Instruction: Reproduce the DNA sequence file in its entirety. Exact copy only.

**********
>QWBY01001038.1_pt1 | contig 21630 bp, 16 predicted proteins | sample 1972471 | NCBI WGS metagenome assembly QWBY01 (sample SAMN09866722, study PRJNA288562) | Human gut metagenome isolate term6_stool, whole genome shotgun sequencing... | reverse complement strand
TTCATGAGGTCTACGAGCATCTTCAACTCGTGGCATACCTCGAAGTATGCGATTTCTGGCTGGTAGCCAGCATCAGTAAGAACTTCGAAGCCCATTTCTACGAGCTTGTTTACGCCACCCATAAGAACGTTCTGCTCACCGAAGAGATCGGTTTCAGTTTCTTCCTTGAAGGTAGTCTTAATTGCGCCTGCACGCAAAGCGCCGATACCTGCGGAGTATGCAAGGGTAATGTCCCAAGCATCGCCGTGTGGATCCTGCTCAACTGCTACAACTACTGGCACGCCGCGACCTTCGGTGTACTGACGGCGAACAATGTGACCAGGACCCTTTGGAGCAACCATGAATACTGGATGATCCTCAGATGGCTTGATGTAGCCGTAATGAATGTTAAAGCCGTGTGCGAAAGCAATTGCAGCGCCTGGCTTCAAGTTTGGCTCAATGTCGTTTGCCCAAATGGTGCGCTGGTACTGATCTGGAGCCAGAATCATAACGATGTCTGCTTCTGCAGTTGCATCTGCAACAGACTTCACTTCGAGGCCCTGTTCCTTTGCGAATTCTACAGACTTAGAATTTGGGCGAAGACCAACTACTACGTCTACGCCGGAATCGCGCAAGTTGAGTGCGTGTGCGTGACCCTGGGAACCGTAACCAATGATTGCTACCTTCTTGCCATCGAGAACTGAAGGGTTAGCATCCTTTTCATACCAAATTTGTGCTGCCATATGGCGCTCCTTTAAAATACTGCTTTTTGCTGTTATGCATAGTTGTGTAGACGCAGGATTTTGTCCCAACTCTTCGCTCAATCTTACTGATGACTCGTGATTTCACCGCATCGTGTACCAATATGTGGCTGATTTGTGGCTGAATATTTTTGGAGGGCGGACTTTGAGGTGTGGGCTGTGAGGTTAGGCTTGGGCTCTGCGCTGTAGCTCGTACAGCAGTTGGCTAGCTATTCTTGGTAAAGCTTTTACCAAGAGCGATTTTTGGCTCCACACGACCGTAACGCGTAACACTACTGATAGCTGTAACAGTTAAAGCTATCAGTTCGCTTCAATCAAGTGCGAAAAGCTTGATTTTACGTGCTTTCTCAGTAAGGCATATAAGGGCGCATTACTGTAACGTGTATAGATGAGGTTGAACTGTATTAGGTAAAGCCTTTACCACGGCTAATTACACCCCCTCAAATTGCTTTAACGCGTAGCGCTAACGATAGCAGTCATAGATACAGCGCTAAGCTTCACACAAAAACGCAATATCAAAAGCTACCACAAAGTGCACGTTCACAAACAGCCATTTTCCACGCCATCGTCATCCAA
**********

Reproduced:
>QWBY01001038.1_pt1 | contig 21630 bp, 16 predicted proteins | sample 1972471 | NCBI WGS metagenome assembly QWBY01 (sample SAMN09866722, study PRJNA288562) | Human gut metagenome isolate term6_stool, whole genome shotgun sequencing... | reverse complement strand
TTCATGAGGTCTACGAGCATCTTCAACTCGTGGCATACCTCGAAGTATGCGATTTCTGGCTGGTAGCCAGCATCAGTAAGAACTTCGAAGCCCATTTCTACGAGCTTGTTTACGCCACCCATAAGAACGTTCTGCTCACCGAAGAGATCGGTTTCAGTTTCTTCCTTGAAGGTAGTCTTAATTGCGCCTGCACGCAAAGCGCCGATACCTGCGGAGTATGCAAGGGTAATGTCCCAAGCATCGCCGTGTGGATCCTGCTCAACTGCTACAACTACTGGCACGCCGCGACCTTCGGTGTACTGACGGCGAACAATGTGACCAGGACCCTTTGGAGCAACCATGAATACTGGATGATCCTCAGATGGCTTGATGTAGCCGTAATGAATGTTAAAGCCGTGTGCGAAAGCAATTGCAGCGCCTGGCTTCAAGTTTGGCTCAATGTCGTTTGCCCAAATGGTGCGCTGGTACTGATCTGGAGCCAGAATCATAACGATGTCTGCTTCTGCAGTTGCATCTGCAACAGACTTCACTTCGAGGCCCTGTTCCTTTGCGAATTCTACAGACTTAGAATTTGGGCGAAGACCAACTACTACGTCTACGCCGGAATCGCGCAAGTTGAGTGCGTGTGCGTGACCCTGGGAACCGTAACCAATGATTGCTACCTTCTTGCCATCGAGAACTGAAGGGTTAGCATCCTTTTCATACCAAATTTGTGCTGCCATATGGCGCTCCTTTAAAATACTGCTTTTTGCTGTTATGCATAGTTGTGTAGACGCAGGATTTTGTCCCAACTCTTCGCTCAATCTTACTGATGACTCGTGATTTCACCGCATCGTGTACCAATATGTGGCTGATTTGTGGCTGAATATTTTTGGAGGGCGGACTTTGAGGTGTGGGCTGTGAGGTTAGGCTTGGGCTCTGCGCTGTAGCTCGTACAGCAGTTGGCTAGCTATTCTTGGTAAAGCTTTTACCAAGAGCGATTTTTGGCTCCACACGACCGTAACGCGTAACACTACTGATAGCTGTAACAGTTAAAGCTATCAGTTCGCTTCAATCAAGTGCGAAAAGCTTGATTTTACGTGCTTTCTCAGTAAGGCATATAAGGGCGCATTACTGTAACGTGTATAGATGAGGTTGAACTGTATTAGGTAAAGCCTTTACCACGGCTAATTACACCCCCTCAAATTGCTTTAACGCGTAGCGCTAACGATAGCAGTCATAGATACAGCGCTAAGCTTCACACAAAAACGCAATATCAAAAGCTACCACAAAGTGCACGTTCACAAACAGCCATTTTCCACGCCATCGTCATCCAA